When's Happy Hour?: Work Hard So You Can Hardly Work

When's Happy Hour?: Work Hard So You Can Hardly Work

The New York Times bestselling authors of I Had a Nice Time and Other Lies and Nice Is Just a Place in France are back with a guide on how to thrive professionally, get ahead in the workforce, and basically become the Beyoncé of whatever you aspire to do. We get it. You run shit. You can go from being blackout at drunk brunch to being ready to meet your new boyfriend’s par...

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Title:When's Happy Hour?: Work Hard So You Can Hardly Work
Author:The Betches
Rating:
Edition Language:English

When's Happy Hour?: Work Hard So You Can Hardly Work Reviews

  • Runner10

    When’s Happy Hour? Is filled with timely advice in the modern workplace. I found myself laughing and cringing when I read this book. I think young professionals will enjoy this book and may even recognize some situations they have already been navigating.

  • Jessica

    This is a great book for someone starting out in their career. Funny and useful advice!

  • Rhea

    I first heard of the Betches through one of their viral videos a co-worker sent me, which lead me to this book. This book is laid out in a clear, linear way, covering how to write a resume, nail an interview, deal with bosses, etc. The resume building and interview advice wasn't really relevant to me, but this book would be great for the key demographic - which would be a young woman who's a recent grad of college.

    That said, I did find a lot of helpful information in this, especially in the sect

    I first heard of the Betches through one of their viral videos a co-worker sent me, which lead me to this book. This book is laid out in a clear, linear way, covering how to write a resume, nail an interview, deal with bosses, etc. The resume building and interview advice wasn't really relevant to me, but this book would be great for the key demographic - which would be a young woman who's a recent grad of college.

    That said, I did find a lot of helpful information in this, especially in the sections about how to ask for a raise/promotion, and what to do when you're being sexually harassed at work. All in all, this is a really good primer on how to handle office/business life, with a lot of sarcastic humor to keep things lively.

  • Amy Cummings

    This would be a great graduation gift for a sorority girl. I don’t mean that in a derogatory way—I read it as a 26-year-old who has been in the “real world” for over four years now, and as someone who feels like they have a relatively solid sense of direction and success in life, there just wasn’t much in here that could help me at this point in my life. That said, the Betches are always hilarious and never fail to give great advice in a relatable way, which in itself makes the book worth pickin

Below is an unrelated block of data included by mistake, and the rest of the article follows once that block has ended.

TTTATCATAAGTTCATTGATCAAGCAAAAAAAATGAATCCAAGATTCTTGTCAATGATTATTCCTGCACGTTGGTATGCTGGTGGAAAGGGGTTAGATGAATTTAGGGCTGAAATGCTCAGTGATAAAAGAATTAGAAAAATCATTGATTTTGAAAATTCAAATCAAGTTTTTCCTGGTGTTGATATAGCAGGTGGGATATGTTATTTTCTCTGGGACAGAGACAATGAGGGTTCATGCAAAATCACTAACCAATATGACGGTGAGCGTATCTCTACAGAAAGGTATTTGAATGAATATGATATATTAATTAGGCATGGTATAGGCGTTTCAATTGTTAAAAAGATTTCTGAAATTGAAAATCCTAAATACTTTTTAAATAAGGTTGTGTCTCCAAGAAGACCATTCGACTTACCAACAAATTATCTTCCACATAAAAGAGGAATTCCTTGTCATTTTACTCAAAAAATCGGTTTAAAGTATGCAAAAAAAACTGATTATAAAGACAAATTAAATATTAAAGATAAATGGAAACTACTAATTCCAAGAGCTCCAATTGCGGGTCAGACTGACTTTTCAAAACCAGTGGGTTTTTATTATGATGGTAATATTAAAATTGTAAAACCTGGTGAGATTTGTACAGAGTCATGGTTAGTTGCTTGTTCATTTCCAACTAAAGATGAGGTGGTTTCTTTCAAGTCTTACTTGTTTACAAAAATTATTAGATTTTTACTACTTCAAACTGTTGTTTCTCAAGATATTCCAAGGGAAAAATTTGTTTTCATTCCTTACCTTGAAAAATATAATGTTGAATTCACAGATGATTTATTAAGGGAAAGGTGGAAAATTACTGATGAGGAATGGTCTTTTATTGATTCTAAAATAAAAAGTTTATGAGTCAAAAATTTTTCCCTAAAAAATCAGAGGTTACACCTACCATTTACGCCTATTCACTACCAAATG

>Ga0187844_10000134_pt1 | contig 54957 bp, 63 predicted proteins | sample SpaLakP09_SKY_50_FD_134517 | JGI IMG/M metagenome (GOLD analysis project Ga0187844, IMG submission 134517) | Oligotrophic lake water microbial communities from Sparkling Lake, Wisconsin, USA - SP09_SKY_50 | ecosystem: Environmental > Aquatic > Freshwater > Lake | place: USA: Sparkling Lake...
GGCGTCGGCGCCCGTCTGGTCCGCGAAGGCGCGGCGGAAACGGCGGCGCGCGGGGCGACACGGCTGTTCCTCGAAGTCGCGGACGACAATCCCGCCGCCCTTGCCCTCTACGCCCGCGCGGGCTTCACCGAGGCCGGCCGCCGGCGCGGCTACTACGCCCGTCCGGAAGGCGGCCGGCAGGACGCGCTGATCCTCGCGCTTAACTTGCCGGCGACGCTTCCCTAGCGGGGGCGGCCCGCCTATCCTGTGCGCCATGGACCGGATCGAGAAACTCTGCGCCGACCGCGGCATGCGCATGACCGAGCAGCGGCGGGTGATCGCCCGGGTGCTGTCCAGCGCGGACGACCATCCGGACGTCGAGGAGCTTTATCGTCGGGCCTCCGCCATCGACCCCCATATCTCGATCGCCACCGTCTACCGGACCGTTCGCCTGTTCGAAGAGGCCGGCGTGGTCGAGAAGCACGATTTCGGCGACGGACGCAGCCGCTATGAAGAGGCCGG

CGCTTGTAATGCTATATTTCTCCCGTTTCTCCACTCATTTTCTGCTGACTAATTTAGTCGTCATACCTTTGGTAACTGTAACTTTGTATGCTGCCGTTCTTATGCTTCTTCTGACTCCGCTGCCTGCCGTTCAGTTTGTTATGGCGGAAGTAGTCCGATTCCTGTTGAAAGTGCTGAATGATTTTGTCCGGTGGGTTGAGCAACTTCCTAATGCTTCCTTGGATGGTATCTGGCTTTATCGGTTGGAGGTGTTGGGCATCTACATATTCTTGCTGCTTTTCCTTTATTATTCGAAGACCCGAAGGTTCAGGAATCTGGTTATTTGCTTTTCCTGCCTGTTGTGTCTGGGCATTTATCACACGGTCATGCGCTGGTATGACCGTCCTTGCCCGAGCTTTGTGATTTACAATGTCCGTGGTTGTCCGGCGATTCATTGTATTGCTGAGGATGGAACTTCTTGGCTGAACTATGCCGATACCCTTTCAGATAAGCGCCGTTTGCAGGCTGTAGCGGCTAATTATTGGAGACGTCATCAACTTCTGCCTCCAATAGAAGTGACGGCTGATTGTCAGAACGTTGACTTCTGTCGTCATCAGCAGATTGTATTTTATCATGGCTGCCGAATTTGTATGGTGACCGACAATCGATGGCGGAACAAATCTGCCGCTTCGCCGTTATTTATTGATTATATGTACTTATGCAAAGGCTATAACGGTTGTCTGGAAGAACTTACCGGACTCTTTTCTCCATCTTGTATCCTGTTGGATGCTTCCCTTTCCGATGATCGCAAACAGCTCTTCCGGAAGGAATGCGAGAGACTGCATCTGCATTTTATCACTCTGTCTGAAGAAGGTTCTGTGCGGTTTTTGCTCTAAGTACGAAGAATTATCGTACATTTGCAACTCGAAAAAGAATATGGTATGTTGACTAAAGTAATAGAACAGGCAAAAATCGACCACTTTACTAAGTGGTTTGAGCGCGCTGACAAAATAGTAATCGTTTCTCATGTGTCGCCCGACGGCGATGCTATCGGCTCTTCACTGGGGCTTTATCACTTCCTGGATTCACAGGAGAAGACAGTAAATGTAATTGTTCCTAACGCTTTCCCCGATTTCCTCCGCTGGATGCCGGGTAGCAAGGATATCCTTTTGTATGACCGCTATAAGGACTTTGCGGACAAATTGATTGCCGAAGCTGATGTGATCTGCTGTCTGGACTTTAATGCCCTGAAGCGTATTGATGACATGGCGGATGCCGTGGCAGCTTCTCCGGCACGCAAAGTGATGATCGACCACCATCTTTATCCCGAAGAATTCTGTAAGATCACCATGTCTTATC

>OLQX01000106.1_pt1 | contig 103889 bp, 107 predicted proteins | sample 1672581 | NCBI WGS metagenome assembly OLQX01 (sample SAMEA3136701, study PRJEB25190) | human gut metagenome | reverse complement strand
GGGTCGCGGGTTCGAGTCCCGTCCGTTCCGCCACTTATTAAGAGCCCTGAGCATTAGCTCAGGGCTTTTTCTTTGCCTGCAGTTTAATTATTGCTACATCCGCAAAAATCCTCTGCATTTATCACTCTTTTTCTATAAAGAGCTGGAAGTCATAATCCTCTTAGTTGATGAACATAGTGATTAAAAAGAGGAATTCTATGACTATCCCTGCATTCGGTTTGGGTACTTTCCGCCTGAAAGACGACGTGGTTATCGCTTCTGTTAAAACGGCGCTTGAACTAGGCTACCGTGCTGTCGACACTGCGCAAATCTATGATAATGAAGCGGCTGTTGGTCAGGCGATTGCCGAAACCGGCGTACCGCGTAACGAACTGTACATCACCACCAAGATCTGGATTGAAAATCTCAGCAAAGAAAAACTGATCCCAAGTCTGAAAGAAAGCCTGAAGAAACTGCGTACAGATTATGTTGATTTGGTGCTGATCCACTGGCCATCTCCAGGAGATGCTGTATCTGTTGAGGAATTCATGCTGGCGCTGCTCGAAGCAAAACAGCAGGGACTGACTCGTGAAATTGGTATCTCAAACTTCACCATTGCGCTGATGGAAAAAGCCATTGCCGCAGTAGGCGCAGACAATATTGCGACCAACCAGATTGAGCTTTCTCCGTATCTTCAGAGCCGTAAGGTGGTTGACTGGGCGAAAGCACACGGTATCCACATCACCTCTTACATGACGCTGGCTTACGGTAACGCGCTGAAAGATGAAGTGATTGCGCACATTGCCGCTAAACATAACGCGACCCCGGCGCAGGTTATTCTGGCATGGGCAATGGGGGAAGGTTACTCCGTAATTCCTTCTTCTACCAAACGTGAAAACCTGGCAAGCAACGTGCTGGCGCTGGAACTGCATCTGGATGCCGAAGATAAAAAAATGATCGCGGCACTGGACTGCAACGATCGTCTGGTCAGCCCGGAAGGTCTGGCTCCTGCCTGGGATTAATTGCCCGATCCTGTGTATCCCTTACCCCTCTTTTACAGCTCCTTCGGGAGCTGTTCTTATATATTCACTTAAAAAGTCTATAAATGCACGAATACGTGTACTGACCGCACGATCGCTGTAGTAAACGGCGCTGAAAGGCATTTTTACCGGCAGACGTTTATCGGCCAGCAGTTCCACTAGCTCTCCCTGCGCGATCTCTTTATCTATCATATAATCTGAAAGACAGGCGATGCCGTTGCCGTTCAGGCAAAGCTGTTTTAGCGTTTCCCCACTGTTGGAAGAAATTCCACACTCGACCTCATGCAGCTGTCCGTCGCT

This would be a great graduation gift for a sorority girl. I don’t mean that in a derogatory way—I read it as a 26-year-old who has been in the “real world” for over four years now, and as someone who feels like they have a relatively solid sense of direction and success in life, there just wasn’t much in here that could help me at this point in my life. That said, the Betches are always hilarious and never fail to give great advice in a relatable way, which in itself makes the book worth picking up.

  • Shari Suarez

    I know I'm not the target audience for this book. I'm not a Millennial and I'm not just out of college.

    I think this book has some good advice for young women just leaving college. I'm sure the casual tone will appeal to Millennials and Gen Z. It just seemed a bit much for me. Too many references to the Bachelor and Vanderpump Rules for me. The authors have two best selling books already so there must be a market for this type of book. I did appreciate the chapter on harrassment and I found myse

    I know I'm not the target audience for this book. I'm not a Millennial and I'm not just out of college.

    I think this book has some good advice for young women just leaving college. I'm sure the casual tone will appeal to Millennials and Gen Z. It just seemed a bit much for me. Too many references to the Bachelor and Vanderpump Rules for me. The authors have two best selling books already so there must be a market for this type of book. I did appreciate the chapter on harrassment and I found myself nodding my head at the Betches take on feminism.

    I'm sure they have another hit on their hands with the right audience.

  • Nadia

    It was...okay. Not their best work.